Even more important is a spirit of tolerance and modesty: a common understanding that no party or faction has a monopoly on wisdom. Democracy requires a widely shared trust that elected officials will play by the rules, governing fairly when they win power and yielding peacefully when they lose.
On paper, Egypt had democratic institutions — courts, parliaments, media outlets. They even had fair elections. What was profoundly lacking was that spirit of tolerance, a culture of compromise.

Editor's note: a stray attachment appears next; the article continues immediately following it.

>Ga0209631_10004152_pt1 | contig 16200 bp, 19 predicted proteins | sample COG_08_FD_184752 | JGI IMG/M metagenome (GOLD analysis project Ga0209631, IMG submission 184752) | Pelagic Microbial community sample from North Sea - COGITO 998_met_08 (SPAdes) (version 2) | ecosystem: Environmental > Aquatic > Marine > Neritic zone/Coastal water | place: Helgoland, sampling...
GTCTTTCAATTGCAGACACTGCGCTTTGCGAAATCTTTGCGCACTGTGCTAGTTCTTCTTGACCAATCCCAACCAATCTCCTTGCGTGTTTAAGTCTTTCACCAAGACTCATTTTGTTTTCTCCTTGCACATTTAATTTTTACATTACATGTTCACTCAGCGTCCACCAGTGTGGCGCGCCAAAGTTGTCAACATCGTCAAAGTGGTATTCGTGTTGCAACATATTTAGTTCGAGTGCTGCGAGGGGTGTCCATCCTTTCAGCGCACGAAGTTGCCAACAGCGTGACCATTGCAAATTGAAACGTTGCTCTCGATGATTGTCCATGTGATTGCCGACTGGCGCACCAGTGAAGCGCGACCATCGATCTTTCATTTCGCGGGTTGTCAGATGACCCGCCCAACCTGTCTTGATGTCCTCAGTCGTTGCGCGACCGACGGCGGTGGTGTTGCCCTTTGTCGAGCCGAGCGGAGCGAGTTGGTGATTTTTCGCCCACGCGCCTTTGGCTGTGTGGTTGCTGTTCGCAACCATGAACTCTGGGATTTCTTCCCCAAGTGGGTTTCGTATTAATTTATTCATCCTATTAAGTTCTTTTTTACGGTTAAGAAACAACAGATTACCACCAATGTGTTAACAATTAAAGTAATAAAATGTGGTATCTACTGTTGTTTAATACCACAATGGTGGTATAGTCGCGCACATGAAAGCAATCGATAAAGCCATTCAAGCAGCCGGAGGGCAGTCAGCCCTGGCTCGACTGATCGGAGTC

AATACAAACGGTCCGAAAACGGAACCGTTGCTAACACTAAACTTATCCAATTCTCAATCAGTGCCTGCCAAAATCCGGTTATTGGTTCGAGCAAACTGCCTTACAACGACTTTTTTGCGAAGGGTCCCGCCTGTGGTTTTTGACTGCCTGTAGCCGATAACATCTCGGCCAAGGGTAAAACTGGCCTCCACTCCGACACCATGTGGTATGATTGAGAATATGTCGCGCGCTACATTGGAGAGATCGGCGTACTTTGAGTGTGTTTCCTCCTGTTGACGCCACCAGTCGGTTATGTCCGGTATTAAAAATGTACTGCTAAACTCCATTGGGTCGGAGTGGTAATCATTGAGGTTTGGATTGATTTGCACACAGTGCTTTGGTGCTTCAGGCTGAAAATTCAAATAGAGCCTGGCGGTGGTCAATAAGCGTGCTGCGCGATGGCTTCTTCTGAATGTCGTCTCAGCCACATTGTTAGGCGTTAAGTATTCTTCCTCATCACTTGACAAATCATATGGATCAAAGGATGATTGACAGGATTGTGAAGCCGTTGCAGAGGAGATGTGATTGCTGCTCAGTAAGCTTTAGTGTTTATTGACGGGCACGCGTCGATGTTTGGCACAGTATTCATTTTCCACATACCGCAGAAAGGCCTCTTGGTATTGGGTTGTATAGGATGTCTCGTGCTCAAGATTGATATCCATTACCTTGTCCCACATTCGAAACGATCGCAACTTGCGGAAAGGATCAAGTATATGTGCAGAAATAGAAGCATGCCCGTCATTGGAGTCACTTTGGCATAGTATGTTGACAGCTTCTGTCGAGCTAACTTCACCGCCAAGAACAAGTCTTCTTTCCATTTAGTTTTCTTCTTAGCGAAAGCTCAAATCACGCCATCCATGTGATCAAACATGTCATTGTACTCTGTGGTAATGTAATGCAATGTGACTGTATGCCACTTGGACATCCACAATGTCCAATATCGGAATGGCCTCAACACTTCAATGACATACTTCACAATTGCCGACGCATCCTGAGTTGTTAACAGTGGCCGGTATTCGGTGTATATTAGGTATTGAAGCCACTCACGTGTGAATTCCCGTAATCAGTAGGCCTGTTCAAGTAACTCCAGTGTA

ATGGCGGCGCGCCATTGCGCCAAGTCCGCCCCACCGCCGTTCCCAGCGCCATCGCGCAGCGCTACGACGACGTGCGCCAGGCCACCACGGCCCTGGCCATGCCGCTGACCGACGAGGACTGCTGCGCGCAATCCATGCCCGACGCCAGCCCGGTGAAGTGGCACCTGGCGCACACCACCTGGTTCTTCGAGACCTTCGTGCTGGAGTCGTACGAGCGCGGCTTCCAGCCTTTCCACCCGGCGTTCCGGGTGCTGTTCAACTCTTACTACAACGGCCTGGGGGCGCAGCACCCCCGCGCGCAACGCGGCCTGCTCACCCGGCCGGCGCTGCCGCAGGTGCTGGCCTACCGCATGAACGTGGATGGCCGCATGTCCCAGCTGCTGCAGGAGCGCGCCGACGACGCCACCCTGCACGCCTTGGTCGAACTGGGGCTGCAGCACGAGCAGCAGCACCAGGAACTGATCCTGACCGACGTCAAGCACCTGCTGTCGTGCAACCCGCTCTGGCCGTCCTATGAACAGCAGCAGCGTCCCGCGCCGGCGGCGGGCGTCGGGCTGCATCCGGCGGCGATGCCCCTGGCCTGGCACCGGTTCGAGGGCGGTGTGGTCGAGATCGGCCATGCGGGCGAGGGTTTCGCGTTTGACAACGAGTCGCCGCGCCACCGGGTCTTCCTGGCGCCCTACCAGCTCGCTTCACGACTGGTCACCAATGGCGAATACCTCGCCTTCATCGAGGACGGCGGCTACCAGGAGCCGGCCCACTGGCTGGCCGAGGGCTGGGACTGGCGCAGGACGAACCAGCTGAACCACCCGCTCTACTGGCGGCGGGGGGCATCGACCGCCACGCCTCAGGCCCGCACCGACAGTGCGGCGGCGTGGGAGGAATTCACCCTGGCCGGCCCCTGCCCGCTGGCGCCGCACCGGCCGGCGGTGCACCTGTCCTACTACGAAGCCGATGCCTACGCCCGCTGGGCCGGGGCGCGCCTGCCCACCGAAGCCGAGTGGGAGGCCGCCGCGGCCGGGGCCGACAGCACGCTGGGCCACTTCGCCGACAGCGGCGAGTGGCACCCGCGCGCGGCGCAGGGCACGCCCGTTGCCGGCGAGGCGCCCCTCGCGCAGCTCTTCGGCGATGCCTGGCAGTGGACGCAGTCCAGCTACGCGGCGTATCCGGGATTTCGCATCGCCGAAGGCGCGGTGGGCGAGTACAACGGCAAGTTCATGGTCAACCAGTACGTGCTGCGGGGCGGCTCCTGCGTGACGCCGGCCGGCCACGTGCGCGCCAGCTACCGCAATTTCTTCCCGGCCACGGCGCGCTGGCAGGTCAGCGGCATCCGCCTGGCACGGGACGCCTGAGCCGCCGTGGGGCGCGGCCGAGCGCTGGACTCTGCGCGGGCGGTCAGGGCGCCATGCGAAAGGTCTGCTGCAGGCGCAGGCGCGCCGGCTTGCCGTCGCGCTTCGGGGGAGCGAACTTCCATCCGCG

Morsi and his party, the political arm of the long-banned Muslim Brotherhood, governed as if they alone represented The Truth. Opponents were treated not just as fools but as infidels. Once you believe that, any sort of repression of your critics is justified. Even required.
We’ve seen this before when Communists won (or stole) elections in countries like Poland and Hungary after World War II and then demolished democracy. The Communists thought they were chosen by history, and the Islamists by God, but the lesson is the same: Hold power by any means necessary.
Steve and Cokie Roberts can be contacted by email at email@example.com.